Saturday, 21 September 2013

I was listening to the radio yesterday and there a was an item about smoking in prisons. The presenter said that there was a suggestion of forbidding the practice. I, personally, as an ex-smoker myself, do not think this is a fair idea. Smokers cannot go outside to smoke as they can in the free world. There was a suggestion of giving them nicotine patches. Since when has a patch been a substitute for a cigarette? It isn't just about the nicotine, is it? It's the whole experience.

Having said that, in support of those who do not want this ban, I am fully in favour of the ban on smoking in public places. While, as I said, I am an ex-smoker, I have not smoked for more years than I can remember, so I usually consider myself to be a non-smoker. I have heard people saying that it is a violation of their human rights to prevent them from doing something that is their free choice to do-i.e. smoke; and that they should be able to smoke when and where they like: in pubs, restaurants, cinemas etc. I disagree with them most strongly. I remember going into pubs and restaurants filled with smoke. Even as a smoker I disliked it! The staff-room at one school where I worked was always full of smoke. There was a little staff room for non-smokers, but it was the old biddies who went in there.

To all those who think that banning smoking is a violation of their human rights, I would say that the right to clean, unpolluted air outweighs that. It is known that passive smoking is harmful! I also heard an item that stated that the number of children admitted to hospital with asthma has gone down dramatically since the ban. I'm sorry that I cannot remember the exact percentage. I am also sure tht many people will have give up smoking since the ban, rather than go and stand outside in the cold and rain, and sometimes even snow, although I have no evidence to base that on.

Tuesday, 10 September 2013

I have been rather shocked recently by the grammatical errors made by some well-known authors. Do they not take any notice of the green wavy line that appears when grammar is suspect?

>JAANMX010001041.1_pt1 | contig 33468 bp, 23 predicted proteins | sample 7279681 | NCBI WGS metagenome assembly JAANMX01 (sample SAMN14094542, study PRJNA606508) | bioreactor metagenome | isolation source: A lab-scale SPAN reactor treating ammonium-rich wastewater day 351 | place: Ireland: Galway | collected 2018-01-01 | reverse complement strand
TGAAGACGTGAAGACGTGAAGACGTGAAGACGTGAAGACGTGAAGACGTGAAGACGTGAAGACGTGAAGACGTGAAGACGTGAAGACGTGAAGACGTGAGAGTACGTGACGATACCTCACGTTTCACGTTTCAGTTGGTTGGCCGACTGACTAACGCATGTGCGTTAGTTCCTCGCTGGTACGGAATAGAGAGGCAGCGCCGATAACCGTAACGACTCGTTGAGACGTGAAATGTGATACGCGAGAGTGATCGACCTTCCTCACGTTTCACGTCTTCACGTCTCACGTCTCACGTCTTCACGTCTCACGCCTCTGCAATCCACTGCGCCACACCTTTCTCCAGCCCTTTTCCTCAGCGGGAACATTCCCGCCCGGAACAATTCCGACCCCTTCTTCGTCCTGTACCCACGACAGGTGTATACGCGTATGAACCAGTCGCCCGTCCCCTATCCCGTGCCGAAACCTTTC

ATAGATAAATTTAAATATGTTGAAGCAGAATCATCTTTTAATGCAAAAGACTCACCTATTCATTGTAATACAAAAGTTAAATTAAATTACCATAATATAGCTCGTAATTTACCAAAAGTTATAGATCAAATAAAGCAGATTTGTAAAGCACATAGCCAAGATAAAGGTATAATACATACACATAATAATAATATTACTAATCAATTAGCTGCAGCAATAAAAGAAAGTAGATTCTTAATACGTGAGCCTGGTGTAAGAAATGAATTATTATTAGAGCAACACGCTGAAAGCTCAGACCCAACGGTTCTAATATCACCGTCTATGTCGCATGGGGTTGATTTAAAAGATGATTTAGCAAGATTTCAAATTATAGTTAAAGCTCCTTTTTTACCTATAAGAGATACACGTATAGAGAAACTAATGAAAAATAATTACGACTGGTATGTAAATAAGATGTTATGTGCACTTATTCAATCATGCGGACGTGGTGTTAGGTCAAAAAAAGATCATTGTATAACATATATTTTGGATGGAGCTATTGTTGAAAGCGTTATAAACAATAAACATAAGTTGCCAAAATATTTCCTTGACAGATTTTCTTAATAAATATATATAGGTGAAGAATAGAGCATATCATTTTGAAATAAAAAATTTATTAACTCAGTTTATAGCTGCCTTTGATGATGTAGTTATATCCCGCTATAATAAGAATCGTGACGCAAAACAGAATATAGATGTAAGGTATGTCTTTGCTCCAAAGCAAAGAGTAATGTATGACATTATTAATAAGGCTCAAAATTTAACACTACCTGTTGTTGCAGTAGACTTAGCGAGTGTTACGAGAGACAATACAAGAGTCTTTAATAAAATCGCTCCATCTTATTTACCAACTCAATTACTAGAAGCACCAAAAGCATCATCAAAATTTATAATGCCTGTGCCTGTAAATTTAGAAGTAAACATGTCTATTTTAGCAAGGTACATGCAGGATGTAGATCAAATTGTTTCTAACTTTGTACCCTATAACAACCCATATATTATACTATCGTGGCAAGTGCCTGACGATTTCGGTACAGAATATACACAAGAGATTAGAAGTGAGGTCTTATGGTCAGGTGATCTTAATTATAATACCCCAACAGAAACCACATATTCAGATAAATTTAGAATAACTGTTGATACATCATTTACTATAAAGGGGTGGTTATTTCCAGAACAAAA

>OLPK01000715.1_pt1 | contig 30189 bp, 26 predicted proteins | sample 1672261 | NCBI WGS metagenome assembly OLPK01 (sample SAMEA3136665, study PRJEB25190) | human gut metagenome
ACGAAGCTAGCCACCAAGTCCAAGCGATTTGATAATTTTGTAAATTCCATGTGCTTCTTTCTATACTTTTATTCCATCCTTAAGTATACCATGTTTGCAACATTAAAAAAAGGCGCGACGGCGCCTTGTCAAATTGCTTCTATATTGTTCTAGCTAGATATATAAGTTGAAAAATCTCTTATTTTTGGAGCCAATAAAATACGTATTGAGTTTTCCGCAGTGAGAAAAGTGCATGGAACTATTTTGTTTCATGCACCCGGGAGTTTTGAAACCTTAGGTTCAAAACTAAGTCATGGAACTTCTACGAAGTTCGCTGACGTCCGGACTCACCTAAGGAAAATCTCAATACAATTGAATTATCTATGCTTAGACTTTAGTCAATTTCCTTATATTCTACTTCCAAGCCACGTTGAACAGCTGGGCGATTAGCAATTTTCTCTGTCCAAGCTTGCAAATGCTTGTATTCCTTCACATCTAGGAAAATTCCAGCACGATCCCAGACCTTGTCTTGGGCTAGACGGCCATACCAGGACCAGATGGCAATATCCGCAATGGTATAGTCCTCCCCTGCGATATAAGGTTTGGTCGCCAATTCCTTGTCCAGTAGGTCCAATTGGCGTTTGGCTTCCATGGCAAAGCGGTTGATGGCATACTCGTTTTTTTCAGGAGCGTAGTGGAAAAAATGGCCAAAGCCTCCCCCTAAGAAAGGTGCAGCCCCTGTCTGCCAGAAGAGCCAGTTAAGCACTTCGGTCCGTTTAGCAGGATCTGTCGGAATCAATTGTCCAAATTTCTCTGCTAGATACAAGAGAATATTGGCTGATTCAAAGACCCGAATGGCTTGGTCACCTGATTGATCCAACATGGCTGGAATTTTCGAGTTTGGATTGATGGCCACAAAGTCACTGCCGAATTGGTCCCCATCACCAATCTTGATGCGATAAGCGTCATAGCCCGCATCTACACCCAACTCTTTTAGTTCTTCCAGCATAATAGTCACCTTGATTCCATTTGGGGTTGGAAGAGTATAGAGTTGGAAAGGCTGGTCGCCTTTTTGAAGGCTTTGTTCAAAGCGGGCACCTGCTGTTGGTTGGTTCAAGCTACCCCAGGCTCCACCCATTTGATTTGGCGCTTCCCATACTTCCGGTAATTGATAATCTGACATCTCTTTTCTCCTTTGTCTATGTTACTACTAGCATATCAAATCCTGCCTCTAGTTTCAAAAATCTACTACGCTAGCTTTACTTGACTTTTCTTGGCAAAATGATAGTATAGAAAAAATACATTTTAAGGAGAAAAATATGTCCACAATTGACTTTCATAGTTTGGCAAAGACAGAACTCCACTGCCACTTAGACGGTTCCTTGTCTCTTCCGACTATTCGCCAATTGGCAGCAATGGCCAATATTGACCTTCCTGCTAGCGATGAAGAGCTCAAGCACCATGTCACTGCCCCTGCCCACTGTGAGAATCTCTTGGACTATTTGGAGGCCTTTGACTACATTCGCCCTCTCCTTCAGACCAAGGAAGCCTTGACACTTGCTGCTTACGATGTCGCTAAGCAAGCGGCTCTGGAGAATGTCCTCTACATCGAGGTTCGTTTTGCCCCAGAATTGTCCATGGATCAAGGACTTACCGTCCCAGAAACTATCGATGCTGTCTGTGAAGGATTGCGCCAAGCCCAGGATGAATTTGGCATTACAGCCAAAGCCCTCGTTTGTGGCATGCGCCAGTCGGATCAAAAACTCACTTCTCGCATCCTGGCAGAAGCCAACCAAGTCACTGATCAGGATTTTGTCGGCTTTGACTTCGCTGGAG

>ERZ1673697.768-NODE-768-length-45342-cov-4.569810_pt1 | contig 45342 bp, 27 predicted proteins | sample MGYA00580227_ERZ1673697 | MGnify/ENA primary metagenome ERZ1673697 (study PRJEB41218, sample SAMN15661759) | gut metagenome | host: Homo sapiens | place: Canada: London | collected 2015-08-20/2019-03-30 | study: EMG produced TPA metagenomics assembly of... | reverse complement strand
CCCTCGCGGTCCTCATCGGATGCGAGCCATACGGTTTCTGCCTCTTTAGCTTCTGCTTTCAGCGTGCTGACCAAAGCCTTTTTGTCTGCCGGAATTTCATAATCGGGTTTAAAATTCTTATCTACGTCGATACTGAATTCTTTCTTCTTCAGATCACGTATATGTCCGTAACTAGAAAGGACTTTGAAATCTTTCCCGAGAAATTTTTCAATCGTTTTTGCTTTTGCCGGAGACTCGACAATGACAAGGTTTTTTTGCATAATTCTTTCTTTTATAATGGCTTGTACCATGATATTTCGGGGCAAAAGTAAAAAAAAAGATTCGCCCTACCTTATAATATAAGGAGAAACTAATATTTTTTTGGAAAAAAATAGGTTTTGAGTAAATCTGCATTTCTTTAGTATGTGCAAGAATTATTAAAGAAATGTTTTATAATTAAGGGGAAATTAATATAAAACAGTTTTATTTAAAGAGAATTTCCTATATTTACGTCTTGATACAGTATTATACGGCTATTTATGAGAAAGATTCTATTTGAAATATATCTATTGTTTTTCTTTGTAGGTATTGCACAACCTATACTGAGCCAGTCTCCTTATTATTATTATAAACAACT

A well known author, whose book I have recently finished has used 'I' when they should have used 'me'. This author said 'The two parents looked at Daniel and I.' This should have been 'The two parents looked at Daniel and ME.' If we forget Daiel for the moment, I am sure this author would not have written 'The two parents looked at I.', so why does it change because there is another person?

This is a common mistake, I know, but surely an author should know, and if not, then the editors should pick it up. This is merely one mistake. Others are the use of 'who' when it should be 'whom', 'which' instead of 'that' and the use of 'was' instead of 'were' after a conditional or wish. ('I wish I were', not 'I wish I was', 'If he were going' not 'If he was going'.

I know that many people would think I am being rather pedantic, but surely we should expect correct grammar from our authors even if we ourselves are not perfect. In my own writing I try to obey the rules of grammar as I learned them at school, which includes not beginning a sentence with a conjunction.  Obviously you can't use a word that joins 2 sentences as the start of one, but that does not stop most authors, even to the extent of beginning paragraphs with them!

Thursday, 5 September 2013

Hope you enjoyed the extract from my Fantasy novel, The Wolf Pack. If you want to know more about the writing of this book and some more about the characters, please visit my website at I will be doing more interviews with some of the character in the near future.
The book can be bought from Amazon in either Kindle or print format if you are interested enough to want to know more. I would be interested in any comments about the book, too.